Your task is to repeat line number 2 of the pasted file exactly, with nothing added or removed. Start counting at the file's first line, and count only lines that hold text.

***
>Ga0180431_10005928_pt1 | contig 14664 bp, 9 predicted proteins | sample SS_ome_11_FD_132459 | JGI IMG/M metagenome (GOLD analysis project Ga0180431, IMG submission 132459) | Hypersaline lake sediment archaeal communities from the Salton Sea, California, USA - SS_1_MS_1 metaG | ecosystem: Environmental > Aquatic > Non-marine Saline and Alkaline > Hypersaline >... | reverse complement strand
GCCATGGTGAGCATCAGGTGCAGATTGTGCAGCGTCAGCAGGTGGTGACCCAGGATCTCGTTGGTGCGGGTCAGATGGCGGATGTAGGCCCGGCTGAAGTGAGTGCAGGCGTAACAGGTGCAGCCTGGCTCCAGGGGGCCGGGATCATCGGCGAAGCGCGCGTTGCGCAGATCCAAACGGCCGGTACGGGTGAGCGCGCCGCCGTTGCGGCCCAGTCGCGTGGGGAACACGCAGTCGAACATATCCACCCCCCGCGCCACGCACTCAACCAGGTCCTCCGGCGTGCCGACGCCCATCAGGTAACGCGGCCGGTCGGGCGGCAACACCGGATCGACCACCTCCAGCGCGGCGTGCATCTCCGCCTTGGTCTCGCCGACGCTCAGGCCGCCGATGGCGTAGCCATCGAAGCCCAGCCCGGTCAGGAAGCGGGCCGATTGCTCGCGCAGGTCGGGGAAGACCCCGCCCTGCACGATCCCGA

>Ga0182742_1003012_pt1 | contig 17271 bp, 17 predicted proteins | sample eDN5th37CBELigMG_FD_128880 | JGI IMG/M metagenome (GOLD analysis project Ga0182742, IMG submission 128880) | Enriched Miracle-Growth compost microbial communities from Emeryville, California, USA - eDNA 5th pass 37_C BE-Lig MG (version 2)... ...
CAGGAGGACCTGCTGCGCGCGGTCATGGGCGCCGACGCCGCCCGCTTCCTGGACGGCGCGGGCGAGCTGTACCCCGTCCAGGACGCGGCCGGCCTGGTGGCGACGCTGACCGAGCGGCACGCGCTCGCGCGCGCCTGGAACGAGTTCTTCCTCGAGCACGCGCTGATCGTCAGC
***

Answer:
GCCATGGTGAGCATCAGGTGCAGATTGTGCAGCGTCAGCAGGTGGTGACCCAGGATCTCGTTGGTGCGGGTCAGATGGCGGATGTAGGCCCGGCTGAAGTGAGTGCAGGCGTAACAGGTGCAGCCTGGCTCCAGGGGGCCGGGATCATCGGCGAAGCGCGCGTTGCGCAGATCCAAACGGCCGGTACGGGTGAGCGCGCCGCCGTTGCGGCCCAGTCGCGTGGGGAACACGCAGTCGAACATATCCACCCCCCGCGCCACGCACTCAACCAGGTCCTCCGGCGTGCCGACGCCCATCAGGTAACGCGGCCGGTCGGGCGGCAACACCGGATCGACCACCTCCAGCGCGGCGTGCATCTCCGCCTTGGTCTCGCCGACGCTCAGGCCGCCGATGGCGTAGCCATCGAAGCCCAGCCCGGTCAGGAAGCGGGCCGATTGCTCGCGCAGGTCGGGGAAGACCCCGCCCTGCACGATCCCGA